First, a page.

June 16, 2016

Finance & Economics

The cost of leaving the Single Market has been overstated by the Remain campaign, argues Dr Andrew Lilico. 

The Treasury has forecast that leaving the EU would cost the UK six per cent of GDP growth in a scenario where that meant leaving the Single Market. The impression given in the media is that that six per cent lost growth is a consequence of leaving the Single Market, though I’ve repeatedly attempted to point out that even in the Treasury’s model Single Market departure is only a small portion of that cost. The OECD has similarly forecast that the UK would lose growth in GDP of five per cent.

Many in the media have noted the range of “acronym organisations” (IMF, OECD, HMT, NIESR) that have said leaving the Single Market would create a large cost to GDP. But acronym organisations produce estimates of the impact of the Single Market on GDP even when there isn’t a referendum on. And the message of those studies has been quite different.

Here’s one organisation that ought to know a bit about the Single Market: the European Commission. A couple of years back, to celebrate 20 years of the Single Market, the European Commission published a review. As one might expect, that review included an estimate of how much the Single Market has added to EU GDP. We can see it there, on page 13. What’s the answer? 2.13 per cent of GDP. Not six per cent of GDP. 2.13 per cent.

There are a few things to say about that 2.13 per cent number. You may notice that it refers to 2008, not 2012 (the 20th anniversary). Why’s that? Because the 2012 number would have been lower, given the way the Great Recession and Eurozone crisis damaged trade and capital flows between EU Member States. Let’s not worry about that for now though – let’s give them the two per cent number.

Next, you’ll notice that that is an EU average, not the number for the UK. The number for the UK would almost certainly have been lower, for two key reasons. First, the UK trades less with other EU member states than the EU average. Second, for the period up to 2008, Single Market regulations tended to change UK regulations less than they changed regulations elsewhere in the EU, because the UK was very influential upon how regulations were designed and implemented. So the UK experienced less deregulation, market liberalisation and so on than the EU average, and hence is likely to have gained less. Again, let’s ignore this and take the two per cent figure as a decent estimate of the UK’s gains.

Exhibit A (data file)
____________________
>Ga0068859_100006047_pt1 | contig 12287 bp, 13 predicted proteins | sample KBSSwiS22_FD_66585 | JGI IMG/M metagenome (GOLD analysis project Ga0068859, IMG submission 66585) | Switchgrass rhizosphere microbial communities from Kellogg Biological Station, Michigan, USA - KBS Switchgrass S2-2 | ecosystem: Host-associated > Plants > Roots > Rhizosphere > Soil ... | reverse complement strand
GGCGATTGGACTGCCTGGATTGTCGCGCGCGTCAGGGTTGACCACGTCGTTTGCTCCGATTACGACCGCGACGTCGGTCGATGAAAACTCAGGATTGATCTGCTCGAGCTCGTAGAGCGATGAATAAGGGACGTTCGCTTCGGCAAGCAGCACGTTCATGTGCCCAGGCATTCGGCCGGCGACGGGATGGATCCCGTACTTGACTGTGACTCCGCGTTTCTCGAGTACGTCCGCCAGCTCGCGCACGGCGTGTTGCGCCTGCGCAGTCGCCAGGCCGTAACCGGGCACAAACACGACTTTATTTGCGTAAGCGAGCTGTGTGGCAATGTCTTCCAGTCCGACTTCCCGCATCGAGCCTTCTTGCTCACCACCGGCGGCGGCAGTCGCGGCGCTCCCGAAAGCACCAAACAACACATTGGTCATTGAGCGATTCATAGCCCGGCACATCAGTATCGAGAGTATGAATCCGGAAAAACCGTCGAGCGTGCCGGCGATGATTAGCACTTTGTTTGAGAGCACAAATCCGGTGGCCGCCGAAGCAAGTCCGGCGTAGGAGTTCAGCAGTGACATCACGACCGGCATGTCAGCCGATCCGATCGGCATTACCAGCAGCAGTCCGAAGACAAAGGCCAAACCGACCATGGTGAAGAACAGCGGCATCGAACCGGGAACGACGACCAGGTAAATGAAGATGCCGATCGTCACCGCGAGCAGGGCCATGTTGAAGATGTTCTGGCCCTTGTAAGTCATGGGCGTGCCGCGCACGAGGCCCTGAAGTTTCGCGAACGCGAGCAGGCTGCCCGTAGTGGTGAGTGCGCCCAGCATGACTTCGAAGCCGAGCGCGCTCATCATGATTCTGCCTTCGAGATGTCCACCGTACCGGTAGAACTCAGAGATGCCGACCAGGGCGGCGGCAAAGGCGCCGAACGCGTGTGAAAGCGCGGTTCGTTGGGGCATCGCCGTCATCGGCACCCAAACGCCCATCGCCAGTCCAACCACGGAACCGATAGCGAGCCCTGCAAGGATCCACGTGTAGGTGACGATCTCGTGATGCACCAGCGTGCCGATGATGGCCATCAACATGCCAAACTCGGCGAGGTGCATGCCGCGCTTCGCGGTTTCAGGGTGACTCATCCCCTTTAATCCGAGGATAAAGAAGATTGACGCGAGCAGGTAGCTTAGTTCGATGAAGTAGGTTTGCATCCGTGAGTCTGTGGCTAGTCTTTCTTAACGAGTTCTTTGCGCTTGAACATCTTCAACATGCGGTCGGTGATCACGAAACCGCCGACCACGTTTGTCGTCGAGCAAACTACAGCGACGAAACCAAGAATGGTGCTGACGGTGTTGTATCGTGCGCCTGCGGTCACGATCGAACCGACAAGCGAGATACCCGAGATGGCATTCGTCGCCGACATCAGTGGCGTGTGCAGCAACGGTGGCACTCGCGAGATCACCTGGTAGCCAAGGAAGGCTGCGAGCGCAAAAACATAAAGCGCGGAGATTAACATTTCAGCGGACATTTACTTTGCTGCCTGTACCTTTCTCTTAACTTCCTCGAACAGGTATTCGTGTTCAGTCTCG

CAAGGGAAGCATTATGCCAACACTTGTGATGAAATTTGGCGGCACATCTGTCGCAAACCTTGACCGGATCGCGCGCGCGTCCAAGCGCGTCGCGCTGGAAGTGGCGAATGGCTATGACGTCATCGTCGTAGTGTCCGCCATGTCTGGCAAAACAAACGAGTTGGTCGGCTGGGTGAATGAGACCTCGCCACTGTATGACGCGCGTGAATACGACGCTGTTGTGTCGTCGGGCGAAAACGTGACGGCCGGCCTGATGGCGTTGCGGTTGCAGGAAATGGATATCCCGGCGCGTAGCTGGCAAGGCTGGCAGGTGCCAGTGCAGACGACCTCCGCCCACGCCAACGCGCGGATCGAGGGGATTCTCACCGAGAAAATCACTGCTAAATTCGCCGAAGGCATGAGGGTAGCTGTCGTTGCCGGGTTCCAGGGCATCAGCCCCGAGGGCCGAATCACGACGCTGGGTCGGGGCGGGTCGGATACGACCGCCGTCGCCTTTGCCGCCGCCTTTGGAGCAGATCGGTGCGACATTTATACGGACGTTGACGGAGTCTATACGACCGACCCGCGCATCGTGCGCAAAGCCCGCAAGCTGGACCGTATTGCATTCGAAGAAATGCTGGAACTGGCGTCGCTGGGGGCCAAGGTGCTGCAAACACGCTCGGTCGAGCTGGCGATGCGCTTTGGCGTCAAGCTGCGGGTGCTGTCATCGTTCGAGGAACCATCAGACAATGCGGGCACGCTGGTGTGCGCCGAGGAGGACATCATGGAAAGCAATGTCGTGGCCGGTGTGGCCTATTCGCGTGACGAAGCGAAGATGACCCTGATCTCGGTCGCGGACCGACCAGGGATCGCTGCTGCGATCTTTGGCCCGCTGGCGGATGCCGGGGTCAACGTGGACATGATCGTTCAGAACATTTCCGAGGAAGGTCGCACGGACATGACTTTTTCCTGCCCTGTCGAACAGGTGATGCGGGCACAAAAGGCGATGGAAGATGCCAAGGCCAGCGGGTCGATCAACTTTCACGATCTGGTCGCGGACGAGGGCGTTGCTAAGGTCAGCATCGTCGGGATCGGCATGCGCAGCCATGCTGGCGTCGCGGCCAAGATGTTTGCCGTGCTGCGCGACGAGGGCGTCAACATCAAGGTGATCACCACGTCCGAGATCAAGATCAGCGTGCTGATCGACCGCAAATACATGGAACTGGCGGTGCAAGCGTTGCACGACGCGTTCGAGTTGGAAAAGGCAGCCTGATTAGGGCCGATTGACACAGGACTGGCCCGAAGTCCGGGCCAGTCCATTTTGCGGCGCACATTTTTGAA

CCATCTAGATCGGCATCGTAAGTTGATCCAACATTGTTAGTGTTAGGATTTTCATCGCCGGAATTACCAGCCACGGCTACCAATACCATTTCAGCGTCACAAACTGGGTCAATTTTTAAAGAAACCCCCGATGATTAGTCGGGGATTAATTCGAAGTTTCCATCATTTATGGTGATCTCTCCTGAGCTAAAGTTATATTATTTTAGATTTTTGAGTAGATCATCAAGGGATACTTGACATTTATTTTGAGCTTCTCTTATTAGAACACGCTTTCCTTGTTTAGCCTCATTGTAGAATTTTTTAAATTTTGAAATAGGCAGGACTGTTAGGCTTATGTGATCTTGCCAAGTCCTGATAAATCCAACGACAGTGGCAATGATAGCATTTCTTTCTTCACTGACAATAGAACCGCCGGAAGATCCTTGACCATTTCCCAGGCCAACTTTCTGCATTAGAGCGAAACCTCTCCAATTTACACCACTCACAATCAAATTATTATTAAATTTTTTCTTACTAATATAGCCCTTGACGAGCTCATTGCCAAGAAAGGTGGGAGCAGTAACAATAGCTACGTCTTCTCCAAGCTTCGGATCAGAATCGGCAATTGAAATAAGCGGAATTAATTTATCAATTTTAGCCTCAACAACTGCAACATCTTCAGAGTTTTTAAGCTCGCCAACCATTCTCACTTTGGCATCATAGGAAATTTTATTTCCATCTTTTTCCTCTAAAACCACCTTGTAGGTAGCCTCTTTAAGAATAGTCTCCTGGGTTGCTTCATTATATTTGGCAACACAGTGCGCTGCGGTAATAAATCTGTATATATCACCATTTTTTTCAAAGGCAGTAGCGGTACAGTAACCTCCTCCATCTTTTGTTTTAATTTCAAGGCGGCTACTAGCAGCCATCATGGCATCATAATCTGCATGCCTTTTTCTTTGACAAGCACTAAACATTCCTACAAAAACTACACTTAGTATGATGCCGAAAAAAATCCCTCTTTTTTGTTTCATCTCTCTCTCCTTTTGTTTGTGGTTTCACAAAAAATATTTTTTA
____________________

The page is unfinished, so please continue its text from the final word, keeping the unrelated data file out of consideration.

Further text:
Third, that is the figure for what the EU/UK gained through the Single Market programme. That is not the same as what the UK would lose by leaving the Single Market. We would be very unlikely to lose all that we have gained, because many of the gains were one-off, involving things like improving the way our markets functioned or increasing productivity.

Let’s set all that aside, though, and grant for now that the Single Market has added 2 per cent to UK GDP, using that as our rough estimate for what leaving it might cost us.

Another thing the various acronym studies of HMT, OECD, etc. assumed is that leaving the EU would create no additional scope for new trade deals. Many commentators have scoffed at the idea that trade deals with the rest of the world could remotely compensate for the losses of being outside the Single Market.

Once again, conveniently enough, the European Commission had, before the Brexit referendum dominated everything, produced estimates of the potential value of new trade deals. It estimated the value of the top seven trade deals the EU would like to do – none of which currently seems likely to happen with the EU. What was that value? 2 per cent of GDP.

The UK probably wouldn’t do all those deals by 2030. Just the ones with the US, Japan, and Canada, which sum to about 1 per cent of GDP. But we would do other deals not on that list, with countries such as Australia. Remain campaigners talk about the trade deals with “53 countries” the EU has, whilst conveniently forgetting to mention that most of those 53 countries are places such as Jersey, Guernsey, the Faroe Islands, Andorra, San Marino and the like. The EU really has just three extant trade deals of any significance: those with Mexico, South Africa and Korea. There is enormous scope for the UK to do additional trade deals with the rest of the world, and the European Commission’s own analysis suggests such deals could comfortably compensate for the 2 per cent or so GDP losses associated with not being in the Single Market.

To summarise: the European Commission says being in the Single Market adds 2 per cent to GDP. If we were outside, we could do additional trade deals with the rest of the world, beyond the three significant countries with which the EU currently has deals: Mexico, South Africa and Korea. The European Commission’s own analysis suggests that just seven of those deals would be worth 2 per cent of GDP, and the three the UK would be most likely to get that the EU would not would be worth 1 per cent of GDP. And all of that is before one even touches upon other gains from being outside the EU, such as allowing the EU to work better and grow faster, improving UK regulation and repatriating the UK’s net contribution.

Since the Single Market adds 2 per cent to GDP and leaving it would allow us to pursue trade deals worth more than one per cent of GDP and perhaps much more, how can the Treasury seriously expect anyone to believe leaving the Single Market will cost six per cent of GDP?

This article was first published on Dr Andrew Lilico’s blog and can be read here

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